Our Places

Municipal Buildings

Municipal buildings were important symbols of the pride and success of prosperous towns and their guilds of merchants, but they also served a much more practical purpose of sheltering market traders in wet weather!

Municipal buildings are official buildings belonging to a town council: 'municipal' is derived from the Latin word 'Municipium' which means important town. We care for just three municipal buildings, the most impressive being Abingdon County Hall, whose proud title recalls that Abingdon was, until Victorian times, the county town of Berkshire. The decorative building dominates Abingdon's Market Place, as, although it is compact in size it makes up for this with the grandeur of its immense 'pilaster' pillars, huge round-arched windows and dormer-windowed roof. These are hallmarks of the 'English baroque' style of architecture, the height of fashion when the hall was built between 1678 and 1682. Determined to impress, Abingdon's authorities chose building contractors who worked closely with the greatest architect of the age, Sir Christopher Wren. Other notable municipal buildings include Dunster Yarn Market and Blakeney Guildhall.

Dunster Yarn Market is one of a number of survivng municipal buildings designed to shelter people from the worst of the weather.

Despite its fashionable swankiness, Abingdon County Hall retained a traditional feature of earlier municipal buildings. For the arched ground-floor space beneath its first-floor courtroom (which now houses Abingdon Museum) was left open to shelter market traders' stalls in bad weather. The much more modest Dunster Yarn Market (one of a trio of monuments we care for in the little Somerset town) served the same purpose. The focus of Dunster's thriving cloth market, this pretty octagonal timber building with its multi-gabled roof was rebuilt in 1647 after damage during Civil War fighting. Even war could not be allowed to hamper trade.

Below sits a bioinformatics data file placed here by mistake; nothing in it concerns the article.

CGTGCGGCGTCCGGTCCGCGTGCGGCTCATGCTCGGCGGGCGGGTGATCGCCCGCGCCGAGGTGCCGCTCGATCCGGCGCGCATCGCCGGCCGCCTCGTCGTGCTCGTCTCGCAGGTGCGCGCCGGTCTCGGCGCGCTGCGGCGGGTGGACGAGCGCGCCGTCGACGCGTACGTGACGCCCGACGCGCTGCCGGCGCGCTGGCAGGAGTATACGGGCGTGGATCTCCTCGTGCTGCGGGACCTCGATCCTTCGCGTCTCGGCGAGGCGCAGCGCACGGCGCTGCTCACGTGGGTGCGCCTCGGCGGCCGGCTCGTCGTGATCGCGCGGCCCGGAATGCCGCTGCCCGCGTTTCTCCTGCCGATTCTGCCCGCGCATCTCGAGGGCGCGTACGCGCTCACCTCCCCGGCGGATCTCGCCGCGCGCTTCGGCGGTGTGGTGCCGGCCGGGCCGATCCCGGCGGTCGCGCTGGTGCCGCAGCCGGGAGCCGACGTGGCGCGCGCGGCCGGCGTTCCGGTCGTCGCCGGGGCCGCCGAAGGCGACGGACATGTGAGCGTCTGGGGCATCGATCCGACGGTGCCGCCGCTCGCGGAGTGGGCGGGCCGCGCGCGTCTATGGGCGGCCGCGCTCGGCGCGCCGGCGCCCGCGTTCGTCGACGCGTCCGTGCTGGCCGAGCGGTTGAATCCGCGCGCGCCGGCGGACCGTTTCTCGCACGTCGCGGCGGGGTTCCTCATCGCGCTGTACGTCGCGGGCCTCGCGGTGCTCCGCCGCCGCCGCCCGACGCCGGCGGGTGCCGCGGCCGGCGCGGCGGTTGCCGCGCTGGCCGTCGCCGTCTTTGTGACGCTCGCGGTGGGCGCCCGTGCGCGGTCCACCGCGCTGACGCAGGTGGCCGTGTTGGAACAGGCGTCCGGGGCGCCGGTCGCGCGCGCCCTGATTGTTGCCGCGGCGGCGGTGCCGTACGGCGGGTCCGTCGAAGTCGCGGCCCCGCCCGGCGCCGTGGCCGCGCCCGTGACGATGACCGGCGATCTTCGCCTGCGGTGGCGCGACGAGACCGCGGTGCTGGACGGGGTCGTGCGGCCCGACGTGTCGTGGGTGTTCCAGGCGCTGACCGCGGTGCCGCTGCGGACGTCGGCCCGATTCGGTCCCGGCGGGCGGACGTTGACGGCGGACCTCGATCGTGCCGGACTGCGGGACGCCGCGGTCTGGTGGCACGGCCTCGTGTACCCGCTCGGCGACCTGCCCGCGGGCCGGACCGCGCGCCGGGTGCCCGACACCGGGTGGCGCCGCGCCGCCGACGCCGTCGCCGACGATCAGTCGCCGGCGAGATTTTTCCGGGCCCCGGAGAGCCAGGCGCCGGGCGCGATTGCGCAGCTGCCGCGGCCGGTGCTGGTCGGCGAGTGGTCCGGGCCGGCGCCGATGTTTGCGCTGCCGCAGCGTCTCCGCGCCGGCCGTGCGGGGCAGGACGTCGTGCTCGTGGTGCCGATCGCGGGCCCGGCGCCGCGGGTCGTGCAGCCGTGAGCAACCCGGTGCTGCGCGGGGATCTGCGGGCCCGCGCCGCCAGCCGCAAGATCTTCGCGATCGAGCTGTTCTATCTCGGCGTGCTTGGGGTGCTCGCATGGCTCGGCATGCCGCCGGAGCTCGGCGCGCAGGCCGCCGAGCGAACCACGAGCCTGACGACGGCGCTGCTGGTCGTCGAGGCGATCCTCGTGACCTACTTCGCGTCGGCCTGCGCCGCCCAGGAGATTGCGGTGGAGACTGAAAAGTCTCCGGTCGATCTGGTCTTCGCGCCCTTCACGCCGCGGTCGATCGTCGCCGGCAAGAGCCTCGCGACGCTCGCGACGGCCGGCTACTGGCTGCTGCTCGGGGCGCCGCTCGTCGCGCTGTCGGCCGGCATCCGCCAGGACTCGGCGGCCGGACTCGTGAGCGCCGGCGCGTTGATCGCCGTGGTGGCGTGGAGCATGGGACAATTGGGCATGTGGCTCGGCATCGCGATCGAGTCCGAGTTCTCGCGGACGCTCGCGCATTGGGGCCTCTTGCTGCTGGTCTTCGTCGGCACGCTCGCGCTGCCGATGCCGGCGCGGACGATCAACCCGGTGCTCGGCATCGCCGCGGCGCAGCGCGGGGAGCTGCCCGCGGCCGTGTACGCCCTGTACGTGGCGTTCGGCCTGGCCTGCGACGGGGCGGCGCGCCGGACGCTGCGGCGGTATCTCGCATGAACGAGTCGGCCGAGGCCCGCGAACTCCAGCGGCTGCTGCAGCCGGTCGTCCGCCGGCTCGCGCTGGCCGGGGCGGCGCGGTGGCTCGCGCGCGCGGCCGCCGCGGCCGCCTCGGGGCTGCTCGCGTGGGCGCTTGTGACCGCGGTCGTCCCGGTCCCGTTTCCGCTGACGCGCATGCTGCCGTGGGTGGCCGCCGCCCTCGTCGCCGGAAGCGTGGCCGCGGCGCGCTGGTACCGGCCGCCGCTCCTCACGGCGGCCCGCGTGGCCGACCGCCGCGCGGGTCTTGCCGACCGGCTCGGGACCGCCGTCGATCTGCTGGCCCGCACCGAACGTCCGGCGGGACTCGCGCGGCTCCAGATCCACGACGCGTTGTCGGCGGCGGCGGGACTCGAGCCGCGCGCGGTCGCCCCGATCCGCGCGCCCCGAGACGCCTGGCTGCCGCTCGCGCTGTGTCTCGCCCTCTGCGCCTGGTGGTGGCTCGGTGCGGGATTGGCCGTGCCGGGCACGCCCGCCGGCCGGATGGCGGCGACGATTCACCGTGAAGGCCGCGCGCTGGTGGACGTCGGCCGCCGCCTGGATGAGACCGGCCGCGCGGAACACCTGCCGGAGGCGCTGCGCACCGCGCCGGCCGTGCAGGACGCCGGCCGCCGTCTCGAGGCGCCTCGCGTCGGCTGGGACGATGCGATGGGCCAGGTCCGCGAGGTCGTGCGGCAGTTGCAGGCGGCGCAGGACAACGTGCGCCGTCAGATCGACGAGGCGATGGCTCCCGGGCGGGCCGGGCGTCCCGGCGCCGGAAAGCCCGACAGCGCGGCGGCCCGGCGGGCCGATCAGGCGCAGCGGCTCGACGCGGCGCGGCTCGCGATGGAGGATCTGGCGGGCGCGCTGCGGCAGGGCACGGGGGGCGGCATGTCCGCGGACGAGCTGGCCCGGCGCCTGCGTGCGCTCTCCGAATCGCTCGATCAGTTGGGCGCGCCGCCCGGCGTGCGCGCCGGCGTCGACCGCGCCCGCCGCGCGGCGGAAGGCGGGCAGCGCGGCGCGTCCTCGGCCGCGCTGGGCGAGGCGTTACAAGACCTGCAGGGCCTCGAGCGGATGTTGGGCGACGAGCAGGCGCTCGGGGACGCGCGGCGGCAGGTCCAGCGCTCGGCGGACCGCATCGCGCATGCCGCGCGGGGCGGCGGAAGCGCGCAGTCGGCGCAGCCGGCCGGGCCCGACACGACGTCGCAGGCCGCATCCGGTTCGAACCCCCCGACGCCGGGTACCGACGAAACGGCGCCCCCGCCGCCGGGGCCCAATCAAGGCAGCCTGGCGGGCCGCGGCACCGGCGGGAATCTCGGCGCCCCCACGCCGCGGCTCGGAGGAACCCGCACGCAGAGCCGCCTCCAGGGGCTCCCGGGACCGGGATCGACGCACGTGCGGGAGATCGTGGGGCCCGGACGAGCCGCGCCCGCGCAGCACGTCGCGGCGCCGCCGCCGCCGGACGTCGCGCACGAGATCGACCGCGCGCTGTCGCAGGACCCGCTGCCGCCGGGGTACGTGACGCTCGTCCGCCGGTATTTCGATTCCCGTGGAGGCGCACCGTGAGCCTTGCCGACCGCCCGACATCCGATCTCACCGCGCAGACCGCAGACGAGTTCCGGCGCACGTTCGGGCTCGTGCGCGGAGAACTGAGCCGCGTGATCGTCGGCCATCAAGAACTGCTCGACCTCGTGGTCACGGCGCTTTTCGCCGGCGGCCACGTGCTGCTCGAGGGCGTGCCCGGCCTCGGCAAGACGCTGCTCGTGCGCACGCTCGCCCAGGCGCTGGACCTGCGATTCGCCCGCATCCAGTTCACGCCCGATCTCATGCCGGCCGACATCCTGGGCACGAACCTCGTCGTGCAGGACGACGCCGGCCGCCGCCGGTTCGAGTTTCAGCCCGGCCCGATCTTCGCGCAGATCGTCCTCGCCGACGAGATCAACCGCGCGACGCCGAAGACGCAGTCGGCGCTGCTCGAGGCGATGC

Blakeney Guildhall's purpose is now far less obvious. Originally perhaps a medieval merchant's house, by early Tudor times it had become the guildhall or headquarters of the Norfolk port's company of fish merchants, who may have used its well-preserved vaulted brick 'undercroft' for storage. Much later, during the First World War, it had a more ghoulish purpose, becoming a temporary mortuary for shipwrecked sailors.

Step inside these sumptuous municipal buildings and allow your imagination to discover the secret pasts of these English market towns.